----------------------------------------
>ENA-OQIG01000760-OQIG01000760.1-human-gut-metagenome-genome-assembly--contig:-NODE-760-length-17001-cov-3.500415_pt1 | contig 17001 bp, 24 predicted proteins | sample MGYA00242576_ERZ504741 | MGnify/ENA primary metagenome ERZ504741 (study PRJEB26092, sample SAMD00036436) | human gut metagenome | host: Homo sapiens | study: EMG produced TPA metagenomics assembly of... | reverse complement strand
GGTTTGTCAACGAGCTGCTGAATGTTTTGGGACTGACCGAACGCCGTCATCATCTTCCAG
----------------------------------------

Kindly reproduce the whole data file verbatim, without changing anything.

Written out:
>ENA-OQIG01000760-OQIG01000760.1-human-gut-metagenome-genome-assembly--contig:-NODE-760-length-17001-cov-3.500415_pt1 | contig 17001 bp, 24 predicted proteins | sample MGYA00242576_ERZ504741 | MGnify/ENA primary metagenome ERZ504741 (study PRJEB26092, sample SAMD00036436) | human gut metagenome | host: Homo sapiens | study: EMG produced TPA metagenomics assembly of... | reverse complement strand
GGTTTGTCAACGAGCTGCTGAATGTTTTGGGACTGACCGAACGCCGTCATCATCTTCCAG